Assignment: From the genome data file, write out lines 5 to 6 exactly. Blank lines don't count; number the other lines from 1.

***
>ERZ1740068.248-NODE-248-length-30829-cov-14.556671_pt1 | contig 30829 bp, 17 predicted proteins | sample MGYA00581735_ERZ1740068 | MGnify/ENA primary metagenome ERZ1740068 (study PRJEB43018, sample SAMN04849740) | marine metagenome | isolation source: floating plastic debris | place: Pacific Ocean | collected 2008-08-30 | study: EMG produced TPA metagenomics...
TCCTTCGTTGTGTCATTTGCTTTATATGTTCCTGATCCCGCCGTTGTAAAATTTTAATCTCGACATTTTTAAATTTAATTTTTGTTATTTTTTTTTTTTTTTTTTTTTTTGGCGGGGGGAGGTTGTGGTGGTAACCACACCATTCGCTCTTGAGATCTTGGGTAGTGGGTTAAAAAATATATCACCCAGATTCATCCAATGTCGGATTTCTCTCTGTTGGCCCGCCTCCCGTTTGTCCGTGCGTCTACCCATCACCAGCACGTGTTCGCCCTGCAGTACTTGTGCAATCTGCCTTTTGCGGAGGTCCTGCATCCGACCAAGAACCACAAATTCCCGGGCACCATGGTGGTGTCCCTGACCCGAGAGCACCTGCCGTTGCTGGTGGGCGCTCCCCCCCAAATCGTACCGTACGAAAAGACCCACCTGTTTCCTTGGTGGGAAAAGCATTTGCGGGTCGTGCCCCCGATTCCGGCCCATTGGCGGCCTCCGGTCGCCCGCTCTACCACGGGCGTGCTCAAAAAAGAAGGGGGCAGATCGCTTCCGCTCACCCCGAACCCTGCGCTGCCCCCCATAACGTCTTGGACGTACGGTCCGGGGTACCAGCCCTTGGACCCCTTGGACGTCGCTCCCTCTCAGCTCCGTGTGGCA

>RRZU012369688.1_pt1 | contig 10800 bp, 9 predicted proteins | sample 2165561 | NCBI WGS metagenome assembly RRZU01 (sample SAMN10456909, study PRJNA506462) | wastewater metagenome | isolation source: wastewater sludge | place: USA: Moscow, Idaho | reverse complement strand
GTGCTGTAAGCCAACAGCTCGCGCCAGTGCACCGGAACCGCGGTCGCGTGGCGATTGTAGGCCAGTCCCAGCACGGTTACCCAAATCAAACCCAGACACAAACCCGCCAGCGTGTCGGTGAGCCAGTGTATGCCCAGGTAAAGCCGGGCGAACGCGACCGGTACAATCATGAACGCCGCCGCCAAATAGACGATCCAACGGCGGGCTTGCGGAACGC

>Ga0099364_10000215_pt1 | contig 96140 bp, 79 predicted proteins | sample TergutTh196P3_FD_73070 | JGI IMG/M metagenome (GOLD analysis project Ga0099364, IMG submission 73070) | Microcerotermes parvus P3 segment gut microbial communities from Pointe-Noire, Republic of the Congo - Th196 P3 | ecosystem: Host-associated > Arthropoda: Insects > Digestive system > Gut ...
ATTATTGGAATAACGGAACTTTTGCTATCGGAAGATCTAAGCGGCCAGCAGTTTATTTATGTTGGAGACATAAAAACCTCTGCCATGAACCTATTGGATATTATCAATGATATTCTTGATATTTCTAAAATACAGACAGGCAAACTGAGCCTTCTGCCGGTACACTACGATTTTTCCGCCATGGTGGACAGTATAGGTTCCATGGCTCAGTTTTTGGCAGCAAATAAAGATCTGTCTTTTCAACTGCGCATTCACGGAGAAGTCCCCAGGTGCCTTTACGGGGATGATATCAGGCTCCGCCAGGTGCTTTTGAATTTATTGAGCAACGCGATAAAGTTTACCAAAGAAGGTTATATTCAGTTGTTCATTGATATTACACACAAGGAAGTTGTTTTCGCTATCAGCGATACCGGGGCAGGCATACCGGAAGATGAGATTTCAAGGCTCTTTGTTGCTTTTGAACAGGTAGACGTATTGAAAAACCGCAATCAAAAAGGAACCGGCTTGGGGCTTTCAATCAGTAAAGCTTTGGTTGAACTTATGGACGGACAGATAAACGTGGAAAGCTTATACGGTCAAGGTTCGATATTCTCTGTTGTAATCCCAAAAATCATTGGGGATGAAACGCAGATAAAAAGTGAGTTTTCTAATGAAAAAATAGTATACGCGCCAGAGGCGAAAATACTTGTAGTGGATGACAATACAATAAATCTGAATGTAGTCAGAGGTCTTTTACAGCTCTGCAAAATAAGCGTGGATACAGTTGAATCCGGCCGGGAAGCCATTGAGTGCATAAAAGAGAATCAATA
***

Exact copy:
>Ga0099364_10000215_pt1 | contig 96140 bp, 79 predicted proteins | sample TergutTh196P3_FD_73070 | JGI IMG/M metagenome (GOLD analysis project Ga0099364, IMG submission 73070) | Microcerotermes parvus P3 segment gut microbial communities from Pointe-Noire, Republic of the Congo - Th196 P3 | ecosystem: Host-associated > Arthropoda: Insects > Digestive system > Gut ...
ATTATTGGAATAACGGAACTTTTGCTATCGGAAGATCTAAGCGGCCAGCAGTTTATTTATGTTGGAGACATAAAAACCTCTGCCATGAACCTATTGGATATTATCAATGATATTCTTGATATTTCTAAAATACAGACAGGCAAACTGAGCCTTCTGCCGGTACACTACGATTTTTCCGCCATGGTGGACAGTATAGGTTCCATGGCTCAGTTTTTGGCAGCAAATAAAGATCTGTCTTTTCAACTGCGCATTCACGGAGAAGTCCCCAGGTGCCTTTACGGGGATGATATCAGGCTCCGCCAGGTGCTTTTGAATTTATTGAGCAACGCGATAAAGTTTACCAAAGAAGGTTATATTCAGTTGTTCATTGATATTACACACAAGGAAGTTGTTTTCGCTATCAGCGATACCGGGGCAGGCATACCGGAAGATGAGATTTCAAGGCTCTTTGTTGCTTTTGAACAGGTAGACGTATTGAAAAACCGCAATCAAAAAGGAACCGGCTTGGGGCTTTCAATCAGTAAAGCTTTGGTTGAACTTATGGACGGACAGATAAACGTGGAAAGCTTATACGGTCAAGGTTCGATATTCTCTGTTGTAATCCCAAAAATCATTGGGGATGAAACGCAGATAAAAAGTGAGTTTTCTAATGAAAAAATAGTATACGCGCCAGAGGCGAAAATACTTGTAGTGGATGACAATACAATAAATCTGAATGTAGTCAGAGGTCTTTTACAGCTCTGCAAAATAAGCGTGGATACAGTTGAATCCGGCCGGGAAGCCATTGAGTGCATAAAAGAGAATCAATA